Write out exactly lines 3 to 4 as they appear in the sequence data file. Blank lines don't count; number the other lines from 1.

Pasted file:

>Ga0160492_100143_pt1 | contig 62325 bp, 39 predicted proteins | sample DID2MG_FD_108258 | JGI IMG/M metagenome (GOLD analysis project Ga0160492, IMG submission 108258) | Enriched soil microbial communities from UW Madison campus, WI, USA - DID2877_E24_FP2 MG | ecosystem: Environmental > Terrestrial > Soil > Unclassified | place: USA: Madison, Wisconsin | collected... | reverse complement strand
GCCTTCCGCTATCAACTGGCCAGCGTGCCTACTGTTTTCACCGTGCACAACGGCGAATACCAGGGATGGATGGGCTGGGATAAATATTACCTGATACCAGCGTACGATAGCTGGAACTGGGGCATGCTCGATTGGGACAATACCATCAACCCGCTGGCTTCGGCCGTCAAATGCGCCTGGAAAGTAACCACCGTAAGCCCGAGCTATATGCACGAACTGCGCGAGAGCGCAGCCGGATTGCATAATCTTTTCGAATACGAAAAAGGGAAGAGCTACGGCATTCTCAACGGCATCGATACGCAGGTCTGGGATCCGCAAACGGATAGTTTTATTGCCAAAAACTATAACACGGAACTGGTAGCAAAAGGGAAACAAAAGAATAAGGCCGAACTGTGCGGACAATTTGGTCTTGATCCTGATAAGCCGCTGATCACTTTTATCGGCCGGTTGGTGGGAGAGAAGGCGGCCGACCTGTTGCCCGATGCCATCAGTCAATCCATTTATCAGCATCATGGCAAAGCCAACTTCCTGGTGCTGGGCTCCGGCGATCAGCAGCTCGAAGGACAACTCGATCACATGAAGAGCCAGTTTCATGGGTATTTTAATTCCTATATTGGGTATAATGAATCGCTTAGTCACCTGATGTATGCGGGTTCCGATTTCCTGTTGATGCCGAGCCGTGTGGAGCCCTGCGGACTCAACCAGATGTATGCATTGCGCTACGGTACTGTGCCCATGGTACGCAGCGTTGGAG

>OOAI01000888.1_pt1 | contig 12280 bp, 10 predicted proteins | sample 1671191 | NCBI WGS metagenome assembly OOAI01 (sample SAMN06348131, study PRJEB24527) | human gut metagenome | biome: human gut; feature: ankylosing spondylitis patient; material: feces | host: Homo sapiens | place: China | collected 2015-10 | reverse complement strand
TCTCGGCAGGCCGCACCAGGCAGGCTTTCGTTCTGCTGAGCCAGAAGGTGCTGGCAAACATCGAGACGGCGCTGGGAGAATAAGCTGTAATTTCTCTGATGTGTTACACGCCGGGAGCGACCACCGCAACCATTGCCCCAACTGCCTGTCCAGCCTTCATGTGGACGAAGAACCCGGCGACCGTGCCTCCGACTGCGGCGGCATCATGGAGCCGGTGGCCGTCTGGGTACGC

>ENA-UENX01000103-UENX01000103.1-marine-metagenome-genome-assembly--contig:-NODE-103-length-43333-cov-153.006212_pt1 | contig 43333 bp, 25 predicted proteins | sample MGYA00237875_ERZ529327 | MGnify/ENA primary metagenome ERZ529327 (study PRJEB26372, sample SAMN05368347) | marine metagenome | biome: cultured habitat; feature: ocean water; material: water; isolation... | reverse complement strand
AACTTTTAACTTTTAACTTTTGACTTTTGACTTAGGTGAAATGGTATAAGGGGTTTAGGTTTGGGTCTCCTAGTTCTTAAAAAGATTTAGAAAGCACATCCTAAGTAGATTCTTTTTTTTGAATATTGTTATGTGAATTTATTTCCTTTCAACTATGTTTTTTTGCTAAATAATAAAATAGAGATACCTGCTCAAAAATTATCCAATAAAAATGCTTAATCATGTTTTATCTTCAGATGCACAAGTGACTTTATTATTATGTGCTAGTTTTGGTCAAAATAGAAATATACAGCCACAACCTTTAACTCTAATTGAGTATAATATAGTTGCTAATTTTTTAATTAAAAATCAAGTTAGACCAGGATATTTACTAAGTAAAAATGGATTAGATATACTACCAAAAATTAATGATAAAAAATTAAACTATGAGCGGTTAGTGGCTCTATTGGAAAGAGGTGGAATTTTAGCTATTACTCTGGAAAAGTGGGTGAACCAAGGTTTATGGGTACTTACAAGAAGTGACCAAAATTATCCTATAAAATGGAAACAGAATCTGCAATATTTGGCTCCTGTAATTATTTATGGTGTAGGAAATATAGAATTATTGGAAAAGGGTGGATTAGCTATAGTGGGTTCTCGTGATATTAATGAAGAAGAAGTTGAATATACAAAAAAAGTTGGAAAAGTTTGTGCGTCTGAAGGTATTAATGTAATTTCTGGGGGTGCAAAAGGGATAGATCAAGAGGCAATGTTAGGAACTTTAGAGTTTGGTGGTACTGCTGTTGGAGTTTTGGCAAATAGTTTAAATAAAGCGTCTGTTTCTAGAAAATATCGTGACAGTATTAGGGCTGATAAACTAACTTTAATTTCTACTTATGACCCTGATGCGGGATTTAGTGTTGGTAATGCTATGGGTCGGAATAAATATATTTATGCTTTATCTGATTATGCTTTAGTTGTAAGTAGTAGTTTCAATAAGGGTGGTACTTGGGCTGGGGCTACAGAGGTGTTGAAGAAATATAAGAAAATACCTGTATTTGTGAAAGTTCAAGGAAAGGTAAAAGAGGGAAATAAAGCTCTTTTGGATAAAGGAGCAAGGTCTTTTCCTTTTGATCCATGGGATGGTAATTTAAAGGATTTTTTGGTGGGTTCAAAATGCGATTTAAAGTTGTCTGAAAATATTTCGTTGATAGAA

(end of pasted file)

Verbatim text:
>OOAI01000888.1_pt1 | contig 12280 bp, 10 predicted proteins | sample 1671191 | NCBI WGS metagenome assembly OOAI01 (sample SAMN06348131, study PRJEB24527) | human gut metagenome | biome: human gut; feature: ankylosing spondylitis patient; material: feces | host: Homo sapiens | place: China | collected 2015-10 | reverse complement strand
TCTCGGCAGGCCGCACCAGGCAGGCTTTCGTTCTGCTGAGCCAGAAGGTGCTGGCAAACATCGAGACGGCGCTGGGAGAATAAGCTGTAATTTCTCTGATGTGTTACACGCCGGGAGCGACCACCGCAACCATTGCCCCAACTGCCTGTCCAGCCTTCATGTGGACGAAGAACCCGGCGACCGTGCCTCCGACTGCGGCGGCATCATGGAGCCGGTGGCCGTCTGGGTACGC